Bookmark   September 15, 2012 at 9:17AM
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Yea smoke! Now I see where you get the name! ;)

    Bookmark   September 15, 2012 at 12:00PM
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Thanks Willard.

Longer than 2 weeks to complete the drying! I'm not dedicated enough to dig a pit, run a stove pipe and pour water over it for two+ weeks ;-)

I guess I'll resign myself to cold smoking with hickory or pecan in my Bradley smoker and using a dehydrator to finish them off.

Thanks again,


    Bookmark   September 15, 2012 at 4:27PM
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gponder(7/South OR)

I've had a bumper crop of peppers this year; hot, medium, sweet, spicy. I've been throwing them in the smoker (stems and seeds removed) for about 16hrs at 130, then I throw them in the dehydrator to dry them to a crisp, then throw them in the Vitamix and grind them up for pepper sprinkles. Wonder aroma and flavor.

    Bookmark   October 5, 2013 at 1:59PM
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seysonn(8a WA/HZ 1)

gponder ... I like your way much better than the chipotle guys. To me the most important thing in smoking is SLOW, LOW HEAT, SMOKE. So the thing you are trying to cure absorbs all the smell coming from the fire and would. You dont want to burn it or over heat it. That will actually result in loosing the pepper's own aroma and flavor.

Also agree with John, the thicker walled peppers make better smoked peppers, if you want to eat then not for drying. So Jalap ans serr. are good picks.

    Bookmark   October 6, 2013 at 3:08AM
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gponder - My friend smoked n dehydrated some jalapenos for me last summer. I'm almost out, and have been panicking :-)

Seems he likes to smoke his for an entire day.

    Bookmark   October 7, 2013 at 3:08PM
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DMForcier(8 DFW)

Didn't your mother warn you against smoking vegetables? Not good for your health. Maybe smoking chiles doesn't give you lung cancer -- but maybe that's because no one has survived long enough to get it.

Besides, how do you keep them lit?

Oh, wait...

    Bookmark   October 7, 2013 at 5:40PM
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DMForcier(8 DFW)

"That m**f** must be crazy!
Why, even in Sam Quentim,
I nevah seen nobody smoke a raw chile!"

[25 brownie points if you can name the album!]

    Bookmark   October 7, 2013 at 5:43PM
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I like just about any chile smoked. Some of my favorites smoked are guajillos, pasillas, caribbean reds, and red bhuts. I normally smoke with oak because i have a couple huge stacks from cutting back some trees. I prefer citrus wood. I pickled some smoked jalapenos and habs last year. Just an experiment but turned out ok.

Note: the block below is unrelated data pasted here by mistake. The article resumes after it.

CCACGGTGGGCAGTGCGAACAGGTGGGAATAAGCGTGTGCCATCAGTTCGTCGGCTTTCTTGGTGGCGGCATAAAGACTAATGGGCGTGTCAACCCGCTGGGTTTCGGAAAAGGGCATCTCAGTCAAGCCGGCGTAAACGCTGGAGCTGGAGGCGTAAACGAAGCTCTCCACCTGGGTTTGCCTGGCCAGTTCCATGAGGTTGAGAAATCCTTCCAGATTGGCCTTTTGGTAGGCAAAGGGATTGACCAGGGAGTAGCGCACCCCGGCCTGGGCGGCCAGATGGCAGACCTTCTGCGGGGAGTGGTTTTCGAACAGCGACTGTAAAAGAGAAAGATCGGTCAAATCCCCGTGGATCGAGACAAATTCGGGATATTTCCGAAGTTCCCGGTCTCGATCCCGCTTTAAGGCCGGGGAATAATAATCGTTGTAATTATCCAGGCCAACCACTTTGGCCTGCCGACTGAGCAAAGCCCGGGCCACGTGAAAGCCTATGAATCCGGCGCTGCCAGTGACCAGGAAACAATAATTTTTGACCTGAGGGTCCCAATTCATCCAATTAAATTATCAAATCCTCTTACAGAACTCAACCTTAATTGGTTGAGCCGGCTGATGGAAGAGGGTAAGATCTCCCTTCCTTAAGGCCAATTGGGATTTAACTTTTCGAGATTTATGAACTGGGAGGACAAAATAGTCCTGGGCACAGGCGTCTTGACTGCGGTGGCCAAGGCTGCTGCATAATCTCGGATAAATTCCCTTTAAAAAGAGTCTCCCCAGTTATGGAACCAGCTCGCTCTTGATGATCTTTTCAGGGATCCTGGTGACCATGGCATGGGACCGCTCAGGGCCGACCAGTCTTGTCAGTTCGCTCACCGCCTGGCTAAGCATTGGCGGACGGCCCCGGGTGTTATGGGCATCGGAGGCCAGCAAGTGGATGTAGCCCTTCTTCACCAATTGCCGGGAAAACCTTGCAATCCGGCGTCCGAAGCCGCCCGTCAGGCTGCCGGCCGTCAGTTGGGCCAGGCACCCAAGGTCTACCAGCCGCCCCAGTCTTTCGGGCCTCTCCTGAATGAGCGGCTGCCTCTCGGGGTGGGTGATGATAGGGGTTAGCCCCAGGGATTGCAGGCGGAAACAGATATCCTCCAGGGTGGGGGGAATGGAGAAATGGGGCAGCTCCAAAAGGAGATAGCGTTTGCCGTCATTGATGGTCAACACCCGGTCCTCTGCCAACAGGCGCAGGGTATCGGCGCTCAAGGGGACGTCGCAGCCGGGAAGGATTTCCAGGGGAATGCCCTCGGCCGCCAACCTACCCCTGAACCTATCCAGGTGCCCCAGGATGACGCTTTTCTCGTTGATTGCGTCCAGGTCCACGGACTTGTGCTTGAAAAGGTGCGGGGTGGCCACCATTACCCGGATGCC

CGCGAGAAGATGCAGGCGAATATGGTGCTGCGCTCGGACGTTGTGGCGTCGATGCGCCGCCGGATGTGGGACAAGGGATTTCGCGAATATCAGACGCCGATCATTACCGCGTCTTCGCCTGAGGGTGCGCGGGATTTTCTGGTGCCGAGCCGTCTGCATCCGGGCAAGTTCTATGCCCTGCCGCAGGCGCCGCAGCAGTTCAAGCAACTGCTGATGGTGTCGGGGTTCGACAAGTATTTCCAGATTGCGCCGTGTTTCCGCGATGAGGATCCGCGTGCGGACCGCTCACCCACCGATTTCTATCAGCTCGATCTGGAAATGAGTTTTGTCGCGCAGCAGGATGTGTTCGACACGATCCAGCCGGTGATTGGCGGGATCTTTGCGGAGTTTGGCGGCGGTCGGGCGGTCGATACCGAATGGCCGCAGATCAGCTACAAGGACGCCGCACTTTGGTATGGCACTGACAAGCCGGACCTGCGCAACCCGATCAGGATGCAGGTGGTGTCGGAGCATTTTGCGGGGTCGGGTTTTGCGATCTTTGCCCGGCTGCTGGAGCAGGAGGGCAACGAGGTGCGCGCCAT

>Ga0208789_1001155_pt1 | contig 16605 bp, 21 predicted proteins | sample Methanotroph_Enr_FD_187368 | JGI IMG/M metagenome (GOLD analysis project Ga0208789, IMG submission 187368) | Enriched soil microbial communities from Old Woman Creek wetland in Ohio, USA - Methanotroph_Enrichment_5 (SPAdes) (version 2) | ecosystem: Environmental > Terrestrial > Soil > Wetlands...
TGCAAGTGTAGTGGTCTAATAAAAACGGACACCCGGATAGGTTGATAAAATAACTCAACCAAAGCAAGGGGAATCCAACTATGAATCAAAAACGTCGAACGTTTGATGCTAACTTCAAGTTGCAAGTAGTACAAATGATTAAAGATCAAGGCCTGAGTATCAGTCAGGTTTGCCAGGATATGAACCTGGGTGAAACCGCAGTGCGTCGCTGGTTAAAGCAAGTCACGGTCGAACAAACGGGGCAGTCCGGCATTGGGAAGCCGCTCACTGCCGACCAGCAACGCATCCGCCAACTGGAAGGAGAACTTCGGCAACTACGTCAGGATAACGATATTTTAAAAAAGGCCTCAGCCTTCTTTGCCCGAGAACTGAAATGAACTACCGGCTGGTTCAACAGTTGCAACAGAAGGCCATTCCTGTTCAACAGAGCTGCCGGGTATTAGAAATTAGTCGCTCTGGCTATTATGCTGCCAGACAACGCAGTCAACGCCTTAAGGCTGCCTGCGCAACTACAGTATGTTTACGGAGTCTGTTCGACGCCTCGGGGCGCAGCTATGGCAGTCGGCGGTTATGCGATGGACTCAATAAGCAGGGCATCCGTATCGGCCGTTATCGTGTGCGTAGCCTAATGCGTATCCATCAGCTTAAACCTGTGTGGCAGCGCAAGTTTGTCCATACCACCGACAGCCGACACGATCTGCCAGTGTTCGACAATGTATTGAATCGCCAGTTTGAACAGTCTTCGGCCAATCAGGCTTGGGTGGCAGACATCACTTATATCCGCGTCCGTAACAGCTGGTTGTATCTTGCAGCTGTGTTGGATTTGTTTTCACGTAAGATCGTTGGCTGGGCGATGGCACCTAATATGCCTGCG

Bookmark   October 7, 2013 at 10:21PM
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sjetski(6b NJ)

Agreed with others, different types of wood impart their own flavor, length of smoking time plays a part too. The thread linked below should provide some info.


Here is a link that might be useful: Preferred Wood for Smoking Peppers

    Bookmark   October 9, 2013 at 9:29AM
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Almost forgot, manzanos are awsome smoked too.

    Bookmark   October 9, 2013 at 1:42PM
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With the pepper harvest season here I thought I'd this thread.

    Bookmark   October 4, 2014 at 8:46AM
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DMForcier(8 DFW)

No brownie point award.

The album is "Thing-Fish", Frank Zappa's Broadway musical.

The actual line is "I nevah seen nobody eat a raw chitlin!"

- Dennis (often mistaken for Frank in my hairier years)

    Bookmark   October 4, 2014 at 3:53PM
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Ah ... this popped up again. :)

We prefer ripe serranos, split and smoked with mesquite at low (under 200F) temps until they are paper-dry.

We tried green serranos, they were bitter. We tried "Sandia" and they were blah.

They need to be ripe, thick-walled and have plenty of sugar to get a good smoked version. Without a high sugar content you get a bitter metallic overtone. If it's thin-fleshed you get all smoke and little chile.

Will be trying ripe jalapenos and Hatch green (same variety but ripe ones) this year, poblanos next year.

    Bookmark   October 4, 2014 at 4:05PM